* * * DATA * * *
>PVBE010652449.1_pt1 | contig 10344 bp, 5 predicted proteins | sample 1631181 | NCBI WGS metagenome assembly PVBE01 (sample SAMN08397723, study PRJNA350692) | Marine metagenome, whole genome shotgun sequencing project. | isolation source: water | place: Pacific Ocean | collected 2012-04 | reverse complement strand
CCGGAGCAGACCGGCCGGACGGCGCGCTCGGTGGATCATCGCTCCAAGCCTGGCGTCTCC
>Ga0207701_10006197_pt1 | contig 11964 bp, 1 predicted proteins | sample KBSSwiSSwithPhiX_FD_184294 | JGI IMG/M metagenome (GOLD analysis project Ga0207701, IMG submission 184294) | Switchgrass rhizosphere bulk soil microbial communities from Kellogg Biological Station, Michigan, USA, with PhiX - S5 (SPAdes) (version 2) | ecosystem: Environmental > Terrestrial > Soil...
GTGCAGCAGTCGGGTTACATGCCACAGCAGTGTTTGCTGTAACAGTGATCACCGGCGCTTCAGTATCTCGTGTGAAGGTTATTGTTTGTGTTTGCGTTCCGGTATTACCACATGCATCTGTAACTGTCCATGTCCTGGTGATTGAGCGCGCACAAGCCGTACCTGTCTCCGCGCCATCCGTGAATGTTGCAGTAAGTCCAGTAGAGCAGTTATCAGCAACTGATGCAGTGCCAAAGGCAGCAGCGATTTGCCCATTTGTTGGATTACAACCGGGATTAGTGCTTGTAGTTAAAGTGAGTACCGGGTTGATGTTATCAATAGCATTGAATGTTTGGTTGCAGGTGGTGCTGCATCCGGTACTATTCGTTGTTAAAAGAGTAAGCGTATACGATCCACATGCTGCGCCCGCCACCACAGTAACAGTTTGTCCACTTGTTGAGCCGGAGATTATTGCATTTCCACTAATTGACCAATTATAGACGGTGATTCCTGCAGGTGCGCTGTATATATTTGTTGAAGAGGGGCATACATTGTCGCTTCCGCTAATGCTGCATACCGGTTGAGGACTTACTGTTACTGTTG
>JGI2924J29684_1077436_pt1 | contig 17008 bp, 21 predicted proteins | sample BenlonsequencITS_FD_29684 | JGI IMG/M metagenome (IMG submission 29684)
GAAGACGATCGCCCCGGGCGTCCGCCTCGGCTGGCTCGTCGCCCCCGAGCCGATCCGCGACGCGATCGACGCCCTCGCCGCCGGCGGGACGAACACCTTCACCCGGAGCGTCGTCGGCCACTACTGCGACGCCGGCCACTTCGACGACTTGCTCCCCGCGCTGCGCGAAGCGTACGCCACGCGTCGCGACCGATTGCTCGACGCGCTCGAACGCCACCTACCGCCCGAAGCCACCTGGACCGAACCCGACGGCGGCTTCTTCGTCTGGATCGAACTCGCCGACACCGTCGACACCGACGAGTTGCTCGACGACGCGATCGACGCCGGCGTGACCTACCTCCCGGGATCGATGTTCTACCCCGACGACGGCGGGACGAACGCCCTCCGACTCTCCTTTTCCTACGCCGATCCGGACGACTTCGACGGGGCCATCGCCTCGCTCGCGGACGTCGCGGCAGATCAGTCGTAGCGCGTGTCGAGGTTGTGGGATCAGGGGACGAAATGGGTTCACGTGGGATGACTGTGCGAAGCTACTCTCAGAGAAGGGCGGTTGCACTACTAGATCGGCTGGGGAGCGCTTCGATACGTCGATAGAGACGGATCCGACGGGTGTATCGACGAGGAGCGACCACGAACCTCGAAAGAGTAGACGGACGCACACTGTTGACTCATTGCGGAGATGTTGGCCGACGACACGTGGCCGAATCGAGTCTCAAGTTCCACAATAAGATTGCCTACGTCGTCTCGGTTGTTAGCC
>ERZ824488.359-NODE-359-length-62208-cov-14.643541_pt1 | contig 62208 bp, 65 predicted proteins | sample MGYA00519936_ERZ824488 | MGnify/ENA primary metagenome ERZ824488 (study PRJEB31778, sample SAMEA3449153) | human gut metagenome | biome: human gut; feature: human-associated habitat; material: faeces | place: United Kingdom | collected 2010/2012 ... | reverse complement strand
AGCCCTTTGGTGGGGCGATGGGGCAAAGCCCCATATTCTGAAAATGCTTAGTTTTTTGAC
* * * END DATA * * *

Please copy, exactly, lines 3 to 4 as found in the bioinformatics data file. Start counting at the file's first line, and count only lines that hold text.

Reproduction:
>Ga0207701_10006197_pt1 | contig 11964 bp, 1 predicted proteins | sample KBSSwiSSwithPhiX_FD_184294 | JGI IMG/M metagenome (GOLD analysis project Ga0207701, IMG submission 184294) | Switchgrass rhizosphere bulk soil microbial communities from Kellogg Biological Station, Michigan, USA, with PhiX - S5 (SPAdes) (version 2) | ecosystem: Environmental > Terrestrial > Soil...
GTGCAGCAGTCGGGTTACATGCCACAGCAGTGTTTGCTGTAACAGTGATCACCGGCGCTTCAGTATCTCGTGTGAAGGTTATTGTTTGTGTTTGCGTTCCGGTATTACCACATGCATCTGTAACTGTCCATGTCCTGGTGATTGAGCGCGCACAAGCCGTACCTGTCTCCGCGCCATCCGTGAATGTTGCAGTAAGTCCAGTAGAGCAGTTATCAGCAACTGATGCAGTGCCAAAGGCAGCAGCGATTTGCCCATTTGTTGGATTACAACCGGGATTAGTGCTTGTAGTTAAAGTGAGTACCGGGTTGATGTTATCAATAGCATTGAATGTTTGGTTGCAGGTGGTGCTGCATCCGGTACTATTCGTTGTTAAAAGAGTAAGCGTATACGATCCACATGCTGCGCCCGCCACCACAGTAACAGTTTGTCCACTTGTTGAGCCGGAGATTATTGCATTTCCACTAATTGACCAATTATAGACGGTGATTCCTGCAGGTGCGCTGTATATATTTGTTGAAGAGGGGCATACATTGTCGCTTCCGCTAATGCTGCATACCGGTTGAGGACTTACTGTTACTGTTG